The Minister and Deputy Minister of Basic Education, Mrs Angie Motshekga and Mr Enver Surty, hosted aDBE Assessment Roundtable as part of the Oliver Tambo Debate Series on 19 July 2016 at the DBE in Pretoria. The theme for the Roundtable was: Basic Education + Effective Assessment = Inclusive Growth; How assessment can play a role. The commissions focussed on the following areas of discussion: national assessment; classroom assessment; examinations; examinations; and technology in assessment.
The Roundtable Discussion, which brought together a broad spectrum of leading assessment specialists and various education stakeholders, was aimed at developing an integrated framework for improved learner assessment in the GET and FET band. The event also created a platform for consolidating an integrated national assessment framework for implementation in South African schools.
Addressing the Assessment Roundtable participants, Minister Motshekga said that the Department remained committed to broadening the consultation and engagements with key stakeholders in addressing a number of the challenges that confront Government in improving quality education. “We believe strongly that partnership in education will yield positive results towards our common vision of building a strengthened and improved system of assessment with greater opportunities for teaching, learning and remediation leading to a Better Life for All,” remarked Minister Motshekga. The Minister further thanked the Oliver and Adelaide Tambo Foundation, the European Union, the UNDP, the Wits School of Governance and the Department of Planning, Monitoring and Evaluation for their enormous contribution in making the Assessment Roundtable a success.
The Minister highlighted that quality assessment in education is an integral part of measuring success, as it determines whether or not the goals of education are being met. “Assessment affects decisions about grades, placement, advancement, instructional needs and curriculum,” said Minister Motshekga. “Assessment inspires us to ask these questions: Are we teaching what we think we are teaching? Are students learning what they are supposed to be learning? Is there a way to teach the subject better, thereby promoting better learning?” stated the Minister.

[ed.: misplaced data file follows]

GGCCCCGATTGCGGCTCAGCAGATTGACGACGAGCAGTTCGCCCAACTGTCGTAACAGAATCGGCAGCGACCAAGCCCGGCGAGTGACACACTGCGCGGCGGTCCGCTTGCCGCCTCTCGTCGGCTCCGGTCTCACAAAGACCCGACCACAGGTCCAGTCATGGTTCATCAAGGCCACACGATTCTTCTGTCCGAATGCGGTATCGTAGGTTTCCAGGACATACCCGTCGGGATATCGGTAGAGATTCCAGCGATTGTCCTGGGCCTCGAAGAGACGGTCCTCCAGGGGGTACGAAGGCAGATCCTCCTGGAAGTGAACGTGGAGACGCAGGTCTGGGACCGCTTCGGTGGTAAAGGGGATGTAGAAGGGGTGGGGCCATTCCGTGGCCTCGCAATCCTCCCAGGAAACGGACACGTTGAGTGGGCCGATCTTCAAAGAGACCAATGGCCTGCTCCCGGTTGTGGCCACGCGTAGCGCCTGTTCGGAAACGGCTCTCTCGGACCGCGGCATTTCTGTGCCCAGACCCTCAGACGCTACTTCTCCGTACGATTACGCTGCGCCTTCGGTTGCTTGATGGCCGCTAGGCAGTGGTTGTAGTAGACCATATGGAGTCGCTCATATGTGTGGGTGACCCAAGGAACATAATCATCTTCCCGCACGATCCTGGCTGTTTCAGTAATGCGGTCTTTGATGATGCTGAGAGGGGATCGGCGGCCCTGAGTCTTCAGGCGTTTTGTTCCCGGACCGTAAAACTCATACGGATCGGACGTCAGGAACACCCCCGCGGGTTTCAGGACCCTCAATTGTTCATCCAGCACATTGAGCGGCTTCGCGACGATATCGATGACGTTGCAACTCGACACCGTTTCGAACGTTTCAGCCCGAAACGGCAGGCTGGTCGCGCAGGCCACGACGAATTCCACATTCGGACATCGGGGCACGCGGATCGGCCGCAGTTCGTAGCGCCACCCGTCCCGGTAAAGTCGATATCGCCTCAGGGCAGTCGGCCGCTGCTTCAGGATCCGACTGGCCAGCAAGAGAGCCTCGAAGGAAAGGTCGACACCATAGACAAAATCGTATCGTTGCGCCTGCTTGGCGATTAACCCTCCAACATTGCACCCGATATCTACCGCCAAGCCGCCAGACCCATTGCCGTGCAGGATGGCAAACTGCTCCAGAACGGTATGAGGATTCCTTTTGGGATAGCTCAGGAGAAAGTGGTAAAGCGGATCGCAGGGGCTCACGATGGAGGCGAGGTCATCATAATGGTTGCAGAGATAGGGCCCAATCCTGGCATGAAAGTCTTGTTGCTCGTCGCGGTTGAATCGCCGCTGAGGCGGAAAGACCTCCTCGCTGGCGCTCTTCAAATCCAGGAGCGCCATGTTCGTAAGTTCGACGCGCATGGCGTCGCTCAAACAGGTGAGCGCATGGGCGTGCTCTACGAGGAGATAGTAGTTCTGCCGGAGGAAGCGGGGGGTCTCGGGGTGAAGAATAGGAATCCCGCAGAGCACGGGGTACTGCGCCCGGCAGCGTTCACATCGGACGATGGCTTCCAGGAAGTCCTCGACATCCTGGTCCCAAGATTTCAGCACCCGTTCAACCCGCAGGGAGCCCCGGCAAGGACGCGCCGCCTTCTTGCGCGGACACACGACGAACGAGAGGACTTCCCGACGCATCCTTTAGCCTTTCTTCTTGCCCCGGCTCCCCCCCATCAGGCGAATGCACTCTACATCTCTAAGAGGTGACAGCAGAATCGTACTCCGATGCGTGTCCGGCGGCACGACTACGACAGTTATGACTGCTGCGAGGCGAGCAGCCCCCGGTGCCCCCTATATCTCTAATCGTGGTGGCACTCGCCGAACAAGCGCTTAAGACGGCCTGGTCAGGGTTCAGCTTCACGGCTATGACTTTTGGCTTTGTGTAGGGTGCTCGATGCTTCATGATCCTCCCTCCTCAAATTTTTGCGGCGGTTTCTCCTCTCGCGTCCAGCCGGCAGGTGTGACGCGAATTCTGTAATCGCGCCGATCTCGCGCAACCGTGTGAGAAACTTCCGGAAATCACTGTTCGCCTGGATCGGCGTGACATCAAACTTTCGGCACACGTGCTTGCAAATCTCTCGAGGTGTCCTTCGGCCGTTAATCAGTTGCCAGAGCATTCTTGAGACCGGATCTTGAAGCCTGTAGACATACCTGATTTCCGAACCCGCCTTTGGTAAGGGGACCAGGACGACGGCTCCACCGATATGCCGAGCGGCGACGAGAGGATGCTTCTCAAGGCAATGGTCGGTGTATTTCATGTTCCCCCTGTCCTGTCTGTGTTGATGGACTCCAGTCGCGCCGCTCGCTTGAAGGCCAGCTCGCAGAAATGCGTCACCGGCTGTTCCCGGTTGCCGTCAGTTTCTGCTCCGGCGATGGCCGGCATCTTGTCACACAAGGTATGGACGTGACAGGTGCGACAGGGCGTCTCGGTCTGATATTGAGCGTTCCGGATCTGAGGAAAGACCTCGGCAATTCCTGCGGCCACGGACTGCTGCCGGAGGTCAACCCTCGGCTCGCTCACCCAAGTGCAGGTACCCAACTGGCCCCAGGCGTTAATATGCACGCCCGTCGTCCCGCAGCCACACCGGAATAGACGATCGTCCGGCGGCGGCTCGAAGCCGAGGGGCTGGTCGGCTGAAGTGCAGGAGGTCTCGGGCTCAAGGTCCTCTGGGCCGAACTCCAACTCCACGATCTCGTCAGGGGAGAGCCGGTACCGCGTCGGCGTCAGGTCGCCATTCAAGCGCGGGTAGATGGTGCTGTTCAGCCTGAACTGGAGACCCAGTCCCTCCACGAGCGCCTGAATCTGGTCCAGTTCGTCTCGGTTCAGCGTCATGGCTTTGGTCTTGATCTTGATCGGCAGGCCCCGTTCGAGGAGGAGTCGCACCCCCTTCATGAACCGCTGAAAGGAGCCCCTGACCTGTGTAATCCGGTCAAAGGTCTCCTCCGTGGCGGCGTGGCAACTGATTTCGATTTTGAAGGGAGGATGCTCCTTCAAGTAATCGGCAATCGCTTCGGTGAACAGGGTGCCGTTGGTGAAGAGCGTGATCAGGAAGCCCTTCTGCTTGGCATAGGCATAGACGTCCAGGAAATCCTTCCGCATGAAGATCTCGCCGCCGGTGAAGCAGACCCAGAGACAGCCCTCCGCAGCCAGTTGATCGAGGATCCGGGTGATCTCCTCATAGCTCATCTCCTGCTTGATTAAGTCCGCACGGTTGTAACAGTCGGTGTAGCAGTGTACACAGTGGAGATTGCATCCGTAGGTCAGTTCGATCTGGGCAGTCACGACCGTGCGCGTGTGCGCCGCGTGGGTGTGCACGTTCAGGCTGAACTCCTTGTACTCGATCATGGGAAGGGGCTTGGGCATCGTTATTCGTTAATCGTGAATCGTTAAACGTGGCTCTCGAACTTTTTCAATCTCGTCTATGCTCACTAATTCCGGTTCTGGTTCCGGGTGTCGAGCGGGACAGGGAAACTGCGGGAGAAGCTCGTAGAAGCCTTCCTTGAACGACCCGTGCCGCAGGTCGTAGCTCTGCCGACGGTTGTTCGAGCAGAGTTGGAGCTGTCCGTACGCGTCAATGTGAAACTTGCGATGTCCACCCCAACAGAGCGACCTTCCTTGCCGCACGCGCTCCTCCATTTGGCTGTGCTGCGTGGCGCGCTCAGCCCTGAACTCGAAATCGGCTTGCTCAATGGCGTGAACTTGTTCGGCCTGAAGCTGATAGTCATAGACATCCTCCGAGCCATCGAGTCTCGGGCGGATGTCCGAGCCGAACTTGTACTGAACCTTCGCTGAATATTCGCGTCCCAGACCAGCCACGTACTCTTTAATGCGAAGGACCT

“Today’s students need to know, not only the basic reading and arithmetic skills, but also skills that will allow them to face a world that is continually changing. They must be able to think critically, to analyse, and to make inferences. Changes in the skills base and knowledge our students need require new learning goals; these new learning goals can change the relationship between assessment and instruction. Teachers need to take an active role in making decisions about the purpose of assessment and the content that is being assessed.”, explained Minister Motshekga.
The Minister said that the DBE, together with the Provincial Education Departments, must continue to establish a common understanding and application of standards across all levels of the system through guidelines on the exemplification of assessment tasks and assessment evidence. “This process must be coupled with the training of teachers in the development of assessment tasks and marking, as well as rigorous and extensive quality assurance procedures,” she said. Minister Motshekga stipulated that the biggest challenge lies in the area of the School Based Assessments (SBAs) where every teacher is an assessment practitioner.
Assessment experts were divided into four commissions to exchange views on ways to improve quality assessment for the better. The objective of the commissions were to identify the current limitations in three main forms of assessment in the GET and FET band; to make recommendations for the improvement in the quality, standard and utilisation of data in each these forms of assessment; and articulate the role played by technology in assessment in enabling quality assessment and how this can be implemented in the South African context.